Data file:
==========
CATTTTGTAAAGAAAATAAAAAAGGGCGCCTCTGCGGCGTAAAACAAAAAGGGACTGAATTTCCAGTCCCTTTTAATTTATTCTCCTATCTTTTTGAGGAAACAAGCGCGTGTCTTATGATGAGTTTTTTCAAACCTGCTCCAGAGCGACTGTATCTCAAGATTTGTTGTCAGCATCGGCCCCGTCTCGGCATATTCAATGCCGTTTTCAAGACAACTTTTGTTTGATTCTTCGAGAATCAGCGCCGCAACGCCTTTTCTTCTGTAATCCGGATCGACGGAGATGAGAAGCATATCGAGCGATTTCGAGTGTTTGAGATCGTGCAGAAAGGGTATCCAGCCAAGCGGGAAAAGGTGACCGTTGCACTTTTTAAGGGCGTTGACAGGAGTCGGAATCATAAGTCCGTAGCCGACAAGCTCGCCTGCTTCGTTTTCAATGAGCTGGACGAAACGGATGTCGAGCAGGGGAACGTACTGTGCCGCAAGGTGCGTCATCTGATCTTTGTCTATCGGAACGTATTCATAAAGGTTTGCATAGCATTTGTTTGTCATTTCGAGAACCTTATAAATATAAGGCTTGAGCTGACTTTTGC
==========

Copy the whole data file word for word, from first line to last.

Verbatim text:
CATTTTGTAAAGAAAATAAAAAAGGGCGCCTCTGCGGCGTAAAACAAAAAGGGACTGAATTTCCAGTCCCTTTTAATTTATTCTCCTATCTTTTTGAGGAAACAAGCGCGTGTCTTATGATGAGTTTTTTCAAACCTGCTCCAGAGCGACTGTATCTCAAGATTTGTTGTCAGCATCGGCCCCGTCTCGGCATATTCAATGCCGTTTTCAAGACAACTTTTGTTTGATTCTTCGAGAATCAGCGCCGCAACGCCTTTTCTTCTGTAATCCGGATCGACGGAGATGAGAAGCATATCGAGCGATTTCGAGTGTTTGAGATCGTGCAGAAAGGGTATCCAGCCAAGCGGGAAAAGGTGACCGTTGCACTTTTTAAGGGCGTTGACAGGAGTCGGAATCATAAGTCCGTAGCCGACAAGCTCGCCTGCTTCGTTTTCAATGAGCTGGACGAAACGGATGTCGAGCAGGGGAACGTACTGTGCCGCAAGGTGCGTCATCTGATCTTTGTCTATCGGAACGTATTCATAAAGGTTTGCATAGCATTTGTTTGTCATTTCGAGAACCTTATAAATATAAGGCTTGAGCTGACTTTTGC